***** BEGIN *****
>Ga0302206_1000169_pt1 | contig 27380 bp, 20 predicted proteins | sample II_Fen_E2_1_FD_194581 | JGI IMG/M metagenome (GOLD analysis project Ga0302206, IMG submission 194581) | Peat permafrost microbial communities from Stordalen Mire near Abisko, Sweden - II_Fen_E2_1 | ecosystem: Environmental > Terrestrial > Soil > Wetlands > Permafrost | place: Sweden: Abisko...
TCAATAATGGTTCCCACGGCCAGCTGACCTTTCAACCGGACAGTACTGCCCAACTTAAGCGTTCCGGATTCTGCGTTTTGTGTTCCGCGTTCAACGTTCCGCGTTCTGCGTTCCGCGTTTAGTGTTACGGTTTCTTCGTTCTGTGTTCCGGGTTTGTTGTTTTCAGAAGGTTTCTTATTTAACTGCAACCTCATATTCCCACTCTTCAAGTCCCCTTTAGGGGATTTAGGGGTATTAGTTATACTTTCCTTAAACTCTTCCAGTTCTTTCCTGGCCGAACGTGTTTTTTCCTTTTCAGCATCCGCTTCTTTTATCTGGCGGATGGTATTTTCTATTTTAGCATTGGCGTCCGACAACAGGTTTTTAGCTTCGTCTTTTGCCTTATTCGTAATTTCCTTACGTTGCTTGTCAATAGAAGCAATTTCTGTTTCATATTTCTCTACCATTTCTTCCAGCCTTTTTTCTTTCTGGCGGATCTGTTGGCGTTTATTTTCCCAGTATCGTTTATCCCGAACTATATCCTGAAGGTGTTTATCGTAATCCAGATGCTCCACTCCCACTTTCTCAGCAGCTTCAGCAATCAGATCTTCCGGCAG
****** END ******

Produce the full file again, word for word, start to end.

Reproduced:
>Ga0302206_1000169_pt1 | contig 27380 bp, 20 predicted proteins | sample II_Fen_E2_1_FD_194581 | JGI IMG/M metagenome (GOLD analysis project Ga0302206, IMG submission 194581) | Peat permafrost microbial communities from Stordalen Mire near Abisko, Sweden - II_Fen_E2_1 | ecosystem: Environmental > Terrestrial > Soil > Wetlands > Permafrost | place: Sweden: Abisko...
TCAATAATGGTTCCCACGGCCAGCTGACCTTTCAACCGGACAGTACTGCCCAACTTAAGCGTTCCGGATTCTGCGTTTTGTGTTCCGCGTTCAACGTTCCGCGTTCTGCGTTCCGCGTTTAGTGTTACGGTTTCTTCGTTCTGTGTTCCGGGTTTGTTGTTTTCAGAAGGTTTCTTATTTAACTGCAACCTCATATTCCCACTCTTCAAGTCCCCTTTAGGGGATTTAGGGGTATTAGTTATACTTTCCTTAAACTCTTCCAGTTCTTTCCTGGCCGAACGTGTTTTTTCCTTTTCAGCATCCGCTTCTTTTATCTGGCGGATGGTATTTTCTATTTTAGCATTGGCGTCCGACAACAGGTTTTTAGCTTCGTCTTTTGCCTTATTCGTAATTTCCTTACGTTGCTTGTCAATAGAAGCAATTTCTGTTTCATATTTCTCTACCATTTCTTCCAGCCTTTTTTCTTTCTGGCGGATCTGTTGGCGTTTATTTTCCCAGTATCGTTTATCCCGAACTATATCCTGAAGGTGTTTATCGTAATCCAGATGCTCCACTCCCACTTTCTCAGCAGCTTCAGCAATCAGATCTTCCGGCAG